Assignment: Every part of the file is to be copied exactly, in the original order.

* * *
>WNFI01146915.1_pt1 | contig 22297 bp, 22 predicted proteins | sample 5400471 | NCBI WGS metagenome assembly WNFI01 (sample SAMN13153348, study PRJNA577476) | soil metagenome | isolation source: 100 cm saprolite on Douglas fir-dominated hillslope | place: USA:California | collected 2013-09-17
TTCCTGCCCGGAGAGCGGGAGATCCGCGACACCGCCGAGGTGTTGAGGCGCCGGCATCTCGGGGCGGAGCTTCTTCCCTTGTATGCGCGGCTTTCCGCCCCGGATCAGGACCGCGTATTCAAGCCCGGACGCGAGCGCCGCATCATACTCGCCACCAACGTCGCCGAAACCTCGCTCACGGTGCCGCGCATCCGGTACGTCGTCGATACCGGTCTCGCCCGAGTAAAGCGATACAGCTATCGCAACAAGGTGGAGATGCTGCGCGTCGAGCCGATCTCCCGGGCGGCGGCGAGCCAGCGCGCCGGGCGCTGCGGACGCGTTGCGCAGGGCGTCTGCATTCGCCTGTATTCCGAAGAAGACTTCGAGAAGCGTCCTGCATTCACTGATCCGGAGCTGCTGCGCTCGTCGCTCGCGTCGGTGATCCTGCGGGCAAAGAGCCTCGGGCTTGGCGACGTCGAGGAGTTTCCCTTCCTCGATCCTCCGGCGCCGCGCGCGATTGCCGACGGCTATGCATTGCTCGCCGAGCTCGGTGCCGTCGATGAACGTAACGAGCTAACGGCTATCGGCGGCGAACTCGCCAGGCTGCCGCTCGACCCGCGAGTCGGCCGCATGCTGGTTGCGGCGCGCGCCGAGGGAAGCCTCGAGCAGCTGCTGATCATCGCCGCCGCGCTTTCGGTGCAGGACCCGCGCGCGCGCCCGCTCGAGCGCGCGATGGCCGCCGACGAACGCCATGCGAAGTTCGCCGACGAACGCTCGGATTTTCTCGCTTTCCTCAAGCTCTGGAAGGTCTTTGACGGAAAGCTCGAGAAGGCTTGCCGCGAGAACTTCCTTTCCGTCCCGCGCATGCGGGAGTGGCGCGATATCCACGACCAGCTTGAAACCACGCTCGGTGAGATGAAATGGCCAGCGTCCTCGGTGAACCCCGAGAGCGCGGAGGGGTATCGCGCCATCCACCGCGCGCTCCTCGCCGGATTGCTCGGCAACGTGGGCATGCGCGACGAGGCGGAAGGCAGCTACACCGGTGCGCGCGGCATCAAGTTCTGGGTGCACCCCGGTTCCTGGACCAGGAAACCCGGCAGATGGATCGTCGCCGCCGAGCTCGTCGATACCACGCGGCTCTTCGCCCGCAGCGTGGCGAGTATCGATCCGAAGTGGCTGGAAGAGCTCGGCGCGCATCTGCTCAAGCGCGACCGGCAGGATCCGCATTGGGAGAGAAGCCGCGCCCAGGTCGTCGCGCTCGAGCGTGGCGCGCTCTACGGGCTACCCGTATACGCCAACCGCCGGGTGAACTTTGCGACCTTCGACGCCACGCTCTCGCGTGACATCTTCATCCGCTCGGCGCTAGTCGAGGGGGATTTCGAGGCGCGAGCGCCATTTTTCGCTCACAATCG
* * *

>WNFI01146915.1_pt1 | contig 22297 bp, 22 predicted proteins | sample 5400471 | NCBI WGS metagenome assembly WNFI01 (sample SAMN13153348, study PRJNA577476) | soil metagenome | isolation source: 100 cm saprolite on Douglas fir-dominated hillslope | place: USA:California | collected 2013-09-17
TTCCTGCCCGGAGAGCGGGAGATCCGCGACACCGCCGAGGTGTTGAGGCGCCGGCATCTCGGGGCGGAGCTTCTTCCCTTGTATGCGCGGCTTTCCGCCCCGGATCAGGACCGCGTATTCAAGCCCGGACGCGAGCGCCGCATCATACTCGCCACCAACGTCGCCGAAACCTCGCTCACGGTGCCGCGCATCCGGTACGTCGTCGATACCGGTCTCGCCCGAGTAAAGCGATACAGCTATCGCAACAAGGTGGAGATGCTGCGCGTCGAGCCGATCTCCCGGGCGGCGGCGAGCCAGCGCGCCGGGCGCTGCGGACGCGTTGCGCAGGGCGTCTGCATTCGCCTGTATTCCGAAGAAGACTTCGAGAAGCGTCCTGCATTCACTGATCCGGAGCTGCTGCGCTCGTCGCTCGCGTCGGTGATCCTGCGGGCAAAGAGCCTCGGGCTTGGCGACGTCGAGGAGTTTCCCTTCCTCGATCCTCCGGCGCCGCGCGCGATTGCCGACGGCTATGCATTGCTCGCCGAGCTCGGTGCCGTCGATGAACGTAACGAGCTAACGGCTATCGGCGGCGAACTCGCCAGGCTGCCGCTCGACCCGCGAGTCGGCCGCATGCTGGTTGCGGCGCGCGCCGAGGGAAGCCTCGAGCAGCTGCTGATCATCGCCGCCGCGCTTTCGGTGCAGGACCCGCGCGCGCGCCCGCTCGAGCGCGCGATGGCCGCCGACGAACGCCATGCGAAGTTCGCCGACGAACGCTCGGATTTTCTCGCTTTCCTCAAGCTCTGGAAGGTCTTTGACGGAAAGCTCGAGAAGGCTTGCCGCGAGAACTTCCTTTCCGTCCCGCGCATGCGGGAGTGGCGCGATATCCACGACCAGCTTGAAACCACGCTCGGTGAGATGAAATGGCCAGCGTCCTCGGTGAACCCCGAGAGCGCGGAGGGGTATCGCGCCATCCACCGCGCGCTCCTCGCCGGATTGCTCGGCAACGTGGGCATGCGCGACGAGGCGGAAGGCAGCTACACCGGTGCGCGCGGCATCAAGTTCTGGGTGCACCCCGGTTCCTGGACCAGGAAACCCGGCAGATGGATCGTCGCCGCCGAGCTCGTCGATACCACGCGGCTCTTCGCCCGCAGCGTGGCGAGTATCGATCCGAAGTGGCTGGAAGAGCTCGGCGCGCATCTGCTCAAGCGCGACCGGCAGGATCCGCATTGGGAGAGAAGCCGCGCCCAGGTCGTCGCGCTCGAGCGTGGCGCGCTCTACGGGCTACCCGTATACGCCAACCGCCGGGTGAACTTTGCGACCTTCGACGCCACGCTCTCGCGTGACATCTTCATCCGCTCGGCGCTAGTCGAGGGGGATTTCGAGGCGCGAGCGCCATTTTTCGCTCACAATCG